David Zabriskie (CSC)
American David Zabriskie is enjoying his first Giro, where his job is to protect Ivan Basso as much as possible, and to "try to keep him from losing time in the first two weeks."
Zabriskie was part of the CSC train that controlled the final part of the second stage on the tricky finishing circuit around Santa Maria del Cedro. "Ivan lost a little bit of time in stage 1, so it was something to take notice of and not let it happen again."
For now, Zabriskie said he's "just sitting back and waiting for the race get really hard and help Ivan do what he has to do. It's nice so far."
Henk Vogels (Davitamon-Lotto)
Robbie McEwen's lead out man Henk Vogels couldn't quite finish off the job for his captain at the end of stage 2, but it turned out well anyway, as McEwen took Kirsipuu's wheel to the finish and won the stage and the maglia rosa. We asked Henk what happened in the finale: "I had [Robbie] from four kilometres to go to 1100 metres out. Then I got caught underneath and there was no way I could get out. He ended up following Kirsipuu, then he just smashed them with 150 metres to go and that was it."
On Petacchi's complaints about the sprint, Vogels responded, "This is a ProTour race now. It's not the Giro of the last couple years where the Italian guys have let Petacchi ride to the finish behind his train and let him go at 200 metres. Now you've got the FDJ train, the Credit Agricole train, the Lotto train, and all the other Italian teams. He's still going to win, but he's just not going to have it his own way, As you've seen in the last few days, I think the level's gone up a bit."
Mark Renshaw (Francaise des Jeux)
Mark Renshaw rode a good prologue to finish in the top 10 but told Cyclingnews that it took it out of him. "I went pretty deep on the first day and it's taken me the last few days to come good again," he explained. "Today I'll try to help Cookie a bit more. There's probably about 15 guys who can win a stage at the moment, but Cookie is looking good."
As far as Petacchi's comments went, Renshaw had his own take on it, "It's the first time he's ever been hit, that's the problem! It's good that everyone has started to get in amongst it instead of letting Petacchi just ride away with it all the time."
Matt Wilson (Francaise des Jeux)
Matt Wilson's main job is to keep the team's sprinter Baden Cooke out of trouble. "It's going alright," he told us today. "Nothing too exciting has happened so far. Cooke was up for the finish yesterday but it was a bit gnarly. He just needs to get a straight run in, get a bit of luck. He's got the power there.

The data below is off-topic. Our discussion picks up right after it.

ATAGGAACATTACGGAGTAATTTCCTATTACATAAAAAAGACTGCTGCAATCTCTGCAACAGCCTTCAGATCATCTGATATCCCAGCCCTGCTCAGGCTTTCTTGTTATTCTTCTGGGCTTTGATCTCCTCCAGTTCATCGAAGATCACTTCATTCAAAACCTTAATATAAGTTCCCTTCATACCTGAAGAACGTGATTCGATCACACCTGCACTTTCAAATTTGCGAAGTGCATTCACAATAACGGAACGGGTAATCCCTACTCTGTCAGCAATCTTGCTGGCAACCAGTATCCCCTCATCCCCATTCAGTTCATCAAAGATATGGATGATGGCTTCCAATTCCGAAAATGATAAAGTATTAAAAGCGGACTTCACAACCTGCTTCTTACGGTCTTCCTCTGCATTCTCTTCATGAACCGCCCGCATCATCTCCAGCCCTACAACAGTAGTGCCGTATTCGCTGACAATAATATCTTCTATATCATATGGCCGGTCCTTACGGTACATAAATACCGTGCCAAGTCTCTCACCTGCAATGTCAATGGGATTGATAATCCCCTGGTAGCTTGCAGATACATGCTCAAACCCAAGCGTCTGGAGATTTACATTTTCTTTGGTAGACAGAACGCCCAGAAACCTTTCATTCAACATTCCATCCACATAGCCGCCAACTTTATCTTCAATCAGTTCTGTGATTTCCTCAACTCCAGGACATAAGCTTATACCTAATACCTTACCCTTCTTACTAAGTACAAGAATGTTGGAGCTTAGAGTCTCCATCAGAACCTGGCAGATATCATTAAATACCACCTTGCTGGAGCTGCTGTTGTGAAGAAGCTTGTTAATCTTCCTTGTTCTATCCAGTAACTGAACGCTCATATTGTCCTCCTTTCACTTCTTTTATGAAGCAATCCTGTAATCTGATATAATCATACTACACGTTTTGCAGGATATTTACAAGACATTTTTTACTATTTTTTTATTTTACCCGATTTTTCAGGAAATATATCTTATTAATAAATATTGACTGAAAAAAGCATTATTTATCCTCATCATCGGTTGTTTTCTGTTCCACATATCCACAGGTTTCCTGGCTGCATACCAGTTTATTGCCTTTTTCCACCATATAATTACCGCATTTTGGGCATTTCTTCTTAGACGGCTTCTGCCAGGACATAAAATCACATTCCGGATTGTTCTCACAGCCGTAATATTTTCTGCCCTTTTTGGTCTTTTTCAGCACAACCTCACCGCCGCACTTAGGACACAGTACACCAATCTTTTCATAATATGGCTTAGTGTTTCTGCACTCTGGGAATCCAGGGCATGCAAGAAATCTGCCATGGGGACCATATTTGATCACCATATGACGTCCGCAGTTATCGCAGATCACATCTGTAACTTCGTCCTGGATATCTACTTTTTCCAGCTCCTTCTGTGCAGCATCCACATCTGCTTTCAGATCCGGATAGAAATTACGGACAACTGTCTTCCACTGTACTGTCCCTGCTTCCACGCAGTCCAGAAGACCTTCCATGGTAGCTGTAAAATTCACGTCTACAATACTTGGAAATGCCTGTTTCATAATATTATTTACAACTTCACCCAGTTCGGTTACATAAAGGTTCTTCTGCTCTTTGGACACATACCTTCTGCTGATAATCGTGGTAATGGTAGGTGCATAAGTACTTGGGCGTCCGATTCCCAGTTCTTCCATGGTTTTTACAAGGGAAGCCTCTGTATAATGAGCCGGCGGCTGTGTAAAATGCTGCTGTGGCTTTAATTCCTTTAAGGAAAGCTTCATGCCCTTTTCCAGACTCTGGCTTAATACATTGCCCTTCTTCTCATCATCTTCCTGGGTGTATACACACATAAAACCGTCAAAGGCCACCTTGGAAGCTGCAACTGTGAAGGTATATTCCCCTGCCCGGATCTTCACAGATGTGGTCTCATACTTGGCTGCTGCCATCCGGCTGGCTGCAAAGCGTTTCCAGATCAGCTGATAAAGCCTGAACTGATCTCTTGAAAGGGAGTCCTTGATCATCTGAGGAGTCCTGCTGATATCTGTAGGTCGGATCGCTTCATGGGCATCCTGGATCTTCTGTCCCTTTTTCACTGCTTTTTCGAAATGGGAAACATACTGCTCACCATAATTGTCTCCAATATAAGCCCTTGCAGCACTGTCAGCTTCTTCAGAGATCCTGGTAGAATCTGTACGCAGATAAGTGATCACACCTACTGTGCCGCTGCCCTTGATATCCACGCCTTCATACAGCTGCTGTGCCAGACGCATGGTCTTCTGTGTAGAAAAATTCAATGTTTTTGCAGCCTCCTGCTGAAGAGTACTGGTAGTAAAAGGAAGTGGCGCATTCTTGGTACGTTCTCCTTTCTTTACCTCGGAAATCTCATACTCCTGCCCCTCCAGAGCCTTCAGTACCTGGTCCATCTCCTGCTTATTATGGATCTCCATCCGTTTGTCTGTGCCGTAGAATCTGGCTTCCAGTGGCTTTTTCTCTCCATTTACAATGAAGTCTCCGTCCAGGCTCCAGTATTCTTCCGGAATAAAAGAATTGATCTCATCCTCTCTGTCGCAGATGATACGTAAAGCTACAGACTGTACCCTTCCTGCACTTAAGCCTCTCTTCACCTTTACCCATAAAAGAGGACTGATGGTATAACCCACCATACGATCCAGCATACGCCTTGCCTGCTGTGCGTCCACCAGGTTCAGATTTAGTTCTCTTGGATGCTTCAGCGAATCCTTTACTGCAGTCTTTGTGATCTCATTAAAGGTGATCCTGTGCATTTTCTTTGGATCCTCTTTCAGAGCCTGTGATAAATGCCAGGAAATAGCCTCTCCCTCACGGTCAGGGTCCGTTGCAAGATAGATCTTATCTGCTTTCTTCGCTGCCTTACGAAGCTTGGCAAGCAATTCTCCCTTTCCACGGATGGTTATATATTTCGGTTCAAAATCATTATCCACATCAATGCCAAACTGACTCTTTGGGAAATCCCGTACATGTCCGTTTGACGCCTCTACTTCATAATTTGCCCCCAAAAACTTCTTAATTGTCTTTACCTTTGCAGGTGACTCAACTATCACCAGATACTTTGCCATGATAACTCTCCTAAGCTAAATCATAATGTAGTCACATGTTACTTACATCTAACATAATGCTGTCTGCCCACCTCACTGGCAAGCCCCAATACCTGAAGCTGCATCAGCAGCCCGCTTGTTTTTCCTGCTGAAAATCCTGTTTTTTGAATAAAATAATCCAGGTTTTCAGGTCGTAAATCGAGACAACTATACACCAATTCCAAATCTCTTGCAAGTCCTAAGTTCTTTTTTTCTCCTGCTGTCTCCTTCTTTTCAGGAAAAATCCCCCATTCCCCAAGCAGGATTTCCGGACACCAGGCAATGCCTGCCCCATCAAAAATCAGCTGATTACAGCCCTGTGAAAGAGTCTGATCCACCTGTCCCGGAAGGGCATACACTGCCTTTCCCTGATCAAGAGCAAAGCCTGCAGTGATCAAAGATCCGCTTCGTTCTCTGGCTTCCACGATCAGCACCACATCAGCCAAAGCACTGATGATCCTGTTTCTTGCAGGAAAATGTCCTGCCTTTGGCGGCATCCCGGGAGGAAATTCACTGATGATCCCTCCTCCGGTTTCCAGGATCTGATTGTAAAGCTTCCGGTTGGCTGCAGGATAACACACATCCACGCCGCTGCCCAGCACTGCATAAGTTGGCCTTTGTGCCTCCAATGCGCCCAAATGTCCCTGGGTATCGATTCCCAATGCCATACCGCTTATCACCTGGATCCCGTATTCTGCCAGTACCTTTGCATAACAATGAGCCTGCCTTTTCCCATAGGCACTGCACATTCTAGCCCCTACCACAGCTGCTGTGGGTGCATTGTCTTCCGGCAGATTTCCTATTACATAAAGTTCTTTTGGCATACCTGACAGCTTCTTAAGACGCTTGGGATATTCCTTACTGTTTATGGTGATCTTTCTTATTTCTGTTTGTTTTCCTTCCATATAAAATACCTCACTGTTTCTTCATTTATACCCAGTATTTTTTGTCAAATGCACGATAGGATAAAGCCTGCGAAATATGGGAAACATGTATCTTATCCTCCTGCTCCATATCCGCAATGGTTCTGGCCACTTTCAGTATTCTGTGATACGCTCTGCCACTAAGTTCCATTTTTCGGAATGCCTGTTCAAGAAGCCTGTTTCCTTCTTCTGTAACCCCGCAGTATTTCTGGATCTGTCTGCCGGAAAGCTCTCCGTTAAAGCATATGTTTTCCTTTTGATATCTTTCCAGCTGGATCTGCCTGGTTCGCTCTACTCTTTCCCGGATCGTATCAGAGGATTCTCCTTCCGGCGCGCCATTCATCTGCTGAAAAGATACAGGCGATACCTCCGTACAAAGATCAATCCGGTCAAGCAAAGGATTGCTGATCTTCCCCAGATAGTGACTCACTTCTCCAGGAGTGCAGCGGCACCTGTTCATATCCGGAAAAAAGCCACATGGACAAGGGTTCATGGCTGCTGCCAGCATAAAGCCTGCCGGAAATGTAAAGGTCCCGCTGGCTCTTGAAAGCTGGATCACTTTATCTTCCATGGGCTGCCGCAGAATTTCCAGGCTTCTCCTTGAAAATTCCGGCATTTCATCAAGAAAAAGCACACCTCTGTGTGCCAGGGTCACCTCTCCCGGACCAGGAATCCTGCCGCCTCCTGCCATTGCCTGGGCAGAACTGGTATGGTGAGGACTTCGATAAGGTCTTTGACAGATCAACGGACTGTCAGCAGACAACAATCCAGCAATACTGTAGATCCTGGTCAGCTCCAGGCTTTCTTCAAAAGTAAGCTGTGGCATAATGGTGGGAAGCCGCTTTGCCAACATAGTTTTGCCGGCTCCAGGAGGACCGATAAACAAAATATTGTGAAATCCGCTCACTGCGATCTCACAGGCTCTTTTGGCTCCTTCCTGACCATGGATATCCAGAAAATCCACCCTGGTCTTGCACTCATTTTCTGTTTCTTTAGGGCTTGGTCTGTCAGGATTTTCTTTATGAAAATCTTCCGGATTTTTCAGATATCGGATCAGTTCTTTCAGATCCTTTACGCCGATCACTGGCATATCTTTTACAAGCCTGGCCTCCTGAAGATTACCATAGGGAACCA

"Petacchi likes it all nice and smooth running in, so he's not liking this so much. Good to see it's a bit more open and a bit more competitive."
Baden Cooke (Francaise des Jeux)
"I'm sick of these easy sprints; I might really take some risks today," Cooke joked to us at the start. He also squashed any potential rumours that he and McEwen might work together against Petacchi. "Robbie and I are really going to organise something like that against Petacchi!"
Antonio Cruz (Discovery Channel)
American rider Tony Cruz was his usual relaxed self when we spoke to him at the start of Stage 3, and asked about his goals for the race. "Right now we're just to trying to keep our GC contenders out of trouble," he said. "It's pretty basic tactics and racing right now. Tom [Danielson] looks good every time the road goes up, but we're mainly working for [Paolo] Savoldelli.
"Savoldelli and Tom are going well. The race really starts for us in the time trial and then up in the mountains. That's what there waiting for, and we've just got to keep them out of trouble."
What about a stage win for yourself? "Oh I'm thinking about it. Give me a good day and I'll just go for it."
We also asked Cruz about the effect of the ProTour: "I think it's put a lot of big riders and bigger teams here and I know they organisers are definitely going to benefit from it. It'll be interesting to see at the end of the year how the ProTour is going to work for everyone from those teams and everyone involved.
Jason McCartney (Discovery Channel)
It's been nice, the roads are great, it's been calm so far. Everything is going to plan. Savoldelli is just sitting pretty. We'll see how it goes in the next couple of days. My role is just to make sure he's up there for the finish, making sure there's no time gaps, getting him a good position at the end, and making sure he's safe.
Michael Barry and Ryder Hesjedal (Discovery Channel)
Michael Barry is in his first Giro together with his Canadian teammate Ryder Hesjedal, and both were sitting in the sun when we spoke to them on Tuesday morning. "It's a bit different to the Vuelta," commented Barry. "It's been a pretty good experience so far.
"Our aim is to keep Tom and Paolo rested. The race is going to come down to the last week. We don't have a sprinter here, so it makes it a bit easier, because we only have to keep our guys up there, not setting up the sprinters, which is a lot more hectic. We just have to make sure we're in the first quarter of the peloton coming towards the finish and don't get caught in the splits."
Barry said that Savoldelli will be the team's main rider, while Danielson is just here to gain experience. "Tom's not so much focussing on the GC here, more to be fresh for the mountains. It's his first time in a tour like this and a completely new experience for him. Mostly we'll be working for Paolo.
Ryder Hesjedal added, "It's going to be a long three weeks. We'll just take it day by day. This is my first time and it's good to be around guys who are experienced and have a clear objective about what's going on."
We also asked their opinions of Alessandro Petacchi. Michael Barry: "Nothing comes for granted here, everyone wants to do well, and everyone has to fight for stage wins. Petacchi was climbing well at Romandie. Maybe he's not so good here."